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The exploitation of Black athletes

UCLA student Sy Stokes’ (far right front) recently released video criticizing the university’s diversity record has gone viral. According to Stokes the number of NCAA championships won by UCLA exceeds the number of Black male students currently enrolled at the university.   COURTESY  PHOTO

UCLA student Sy Stokes’ (far right front) recently released video criticizing the university’s diversity record has gone viral. According to Stokes the number of NCAA championships won by UCLA exceeds the number of Black male students currently enrolled at the university. COURTESY PHOTO

The author with former client Willie Gault, who played 11 years with the Chicago Bears and the Oakland Raiders.     COURTESY  PHOTO

The author with former client Willie Gault, who played 11 years with the Chicago Bears and the Oakland Raiders. COURTESY PHOTO

Part 1 of 3

By Everett L. Glenn
NNPA

WASHINGTON — Under its television deal, each Big-10 university will receive $24.6 million annually. The Pac-12s new television deal will pay each member $22 million a year. Each member of the Big 12 will get $20 million and ACC universities will receive $17 million when each academic year kicks off.

To put those figures in perspective, the annual payout for a single institution in those conferences is larger than the combined gross revenue ($16 million) of four Black conferences — the CIAA, MEAC, SIAC and SWAC.

The salary of a football and a basketball coach — Alabama’s Nick Saban receives $4.8 million and  Kentucky’s John Calapari  receives $3.7 million base/$31.65 million deal —  is greater than the combined salaries of the 96 head coaches of Historically Black Colleges and Universities (HBCU) Division 1AA and Division II basketball and football teams, and nearly 50 percent of their combined $16 million revenue. And that’s the income of just two coaches.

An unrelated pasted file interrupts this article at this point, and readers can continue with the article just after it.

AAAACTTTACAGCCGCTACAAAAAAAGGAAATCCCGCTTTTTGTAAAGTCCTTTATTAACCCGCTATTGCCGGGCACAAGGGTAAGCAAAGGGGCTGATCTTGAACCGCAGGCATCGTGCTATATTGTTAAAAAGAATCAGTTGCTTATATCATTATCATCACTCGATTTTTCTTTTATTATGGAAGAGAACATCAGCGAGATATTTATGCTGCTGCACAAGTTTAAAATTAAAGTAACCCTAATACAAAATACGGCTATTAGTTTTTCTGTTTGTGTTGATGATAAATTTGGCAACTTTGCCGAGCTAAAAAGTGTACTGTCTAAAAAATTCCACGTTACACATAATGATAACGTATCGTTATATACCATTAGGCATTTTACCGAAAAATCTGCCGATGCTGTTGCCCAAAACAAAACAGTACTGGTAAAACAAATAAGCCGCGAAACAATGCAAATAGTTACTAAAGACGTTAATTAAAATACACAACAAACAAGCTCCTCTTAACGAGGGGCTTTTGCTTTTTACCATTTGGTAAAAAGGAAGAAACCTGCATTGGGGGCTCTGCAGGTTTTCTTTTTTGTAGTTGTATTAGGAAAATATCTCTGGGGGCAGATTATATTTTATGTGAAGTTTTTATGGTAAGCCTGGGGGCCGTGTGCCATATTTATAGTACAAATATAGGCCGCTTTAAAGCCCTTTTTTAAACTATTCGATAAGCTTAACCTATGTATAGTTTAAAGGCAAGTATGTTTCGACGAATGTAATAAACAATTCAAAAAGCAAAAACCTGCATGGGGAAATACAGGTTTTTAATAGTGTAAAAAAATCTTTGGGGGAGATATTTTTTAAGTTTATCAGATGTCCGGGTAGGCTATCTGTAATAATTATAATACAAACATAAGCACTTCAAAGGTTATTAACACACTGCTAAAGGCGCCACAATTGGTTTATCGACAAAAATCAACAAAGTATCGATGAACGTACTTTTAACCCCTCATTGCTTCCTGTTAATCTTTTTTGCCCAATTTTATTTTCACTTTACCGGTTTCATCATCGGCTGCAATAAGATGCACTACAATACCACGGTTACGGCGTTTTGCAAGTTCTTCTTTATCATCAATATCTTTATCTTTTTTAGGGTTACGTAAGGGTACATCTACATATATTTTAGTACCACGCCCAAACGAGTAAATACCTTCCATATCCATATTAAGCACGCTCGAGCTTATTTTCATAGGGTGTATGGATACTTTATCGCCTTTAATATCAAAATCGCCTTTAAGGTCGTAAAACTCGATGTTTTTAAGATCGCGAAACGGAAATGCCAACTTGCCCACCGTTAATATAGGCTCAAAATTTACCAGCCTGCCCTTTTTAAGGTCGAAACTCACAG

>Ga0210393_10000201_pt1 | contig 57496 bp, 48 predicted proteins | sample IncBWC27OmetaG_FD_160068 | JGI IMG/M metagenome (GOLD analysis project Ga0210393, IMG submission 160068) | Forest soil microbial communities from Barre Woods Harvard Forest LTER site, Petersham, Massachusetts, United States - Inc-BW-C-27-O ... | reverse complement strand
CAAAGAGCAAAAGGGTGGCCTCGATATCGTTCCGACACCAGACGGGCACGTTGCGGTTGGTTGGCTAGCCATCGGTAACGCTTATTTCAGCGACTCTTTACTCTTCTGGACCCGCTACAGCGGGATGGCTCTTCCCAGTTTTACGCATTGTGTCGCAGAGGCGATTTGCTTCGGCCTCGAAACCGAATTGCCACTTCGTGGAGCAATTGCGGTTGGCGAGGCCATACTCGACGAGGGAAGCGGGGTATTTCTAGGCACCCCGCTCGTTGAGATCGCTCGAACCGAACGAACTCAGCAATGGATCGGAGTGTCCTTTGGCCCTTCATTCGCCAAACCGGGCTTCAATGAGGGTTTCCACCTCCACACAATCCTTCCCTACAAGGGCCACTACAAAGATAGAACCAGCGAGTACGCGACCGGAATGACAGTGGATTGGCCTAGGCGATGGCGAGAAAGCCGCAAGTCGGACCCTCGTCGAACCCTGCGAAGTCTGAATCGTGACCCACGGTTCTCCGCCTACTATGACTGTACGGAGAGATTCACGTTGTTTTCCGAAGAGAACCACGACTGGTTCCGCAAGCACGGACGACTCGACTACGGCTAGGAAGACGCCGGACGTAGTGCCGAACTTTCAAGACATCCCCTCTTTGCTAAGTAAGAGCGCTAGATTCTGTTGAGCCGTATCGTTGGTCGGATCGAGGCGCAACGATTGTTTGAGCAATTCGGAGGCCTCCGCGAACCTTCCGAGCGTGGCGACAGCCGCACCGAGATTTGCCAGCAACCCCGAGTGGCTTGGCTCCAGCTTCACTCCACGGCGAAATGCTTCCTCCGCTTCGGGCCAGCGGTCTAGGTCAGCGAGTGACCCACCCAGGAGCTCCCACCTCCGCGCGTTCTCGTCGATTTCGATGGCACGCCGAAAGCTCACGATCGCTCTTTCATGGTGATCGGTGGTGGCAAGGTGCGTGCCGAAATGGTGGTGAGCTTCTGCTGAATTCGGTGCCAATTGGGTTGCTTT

Although almost all of the head coaches at major universities are white, most of the money is generated by Black athletes.

“Ninety percent of the NCAA revenue is produced by one percent of the athletes. Go to the skill positions — the stars. Ninety percent are Black,” says Sonny Vaccaro, who since signing his pioneering shoe contract with Michael Jordan in 1984 also profited off the labor of the Black athlete by building sponsorship empires successively at Nike, Adidas and Reebok.

Two California universities are a case in point.

Black students represent less than five percent of the UCLA and University of Southern California student bodies.  Nearly 43 percent of the USC football roster and 70 percent of its starters are Black. Black athletes make up nearly 90 percent of the USC men’s basketball team.  At UCLA, 51 percent of the football roster and 72 percent of starters are Black. In basketball, Black athletes make up 80 percent of the team.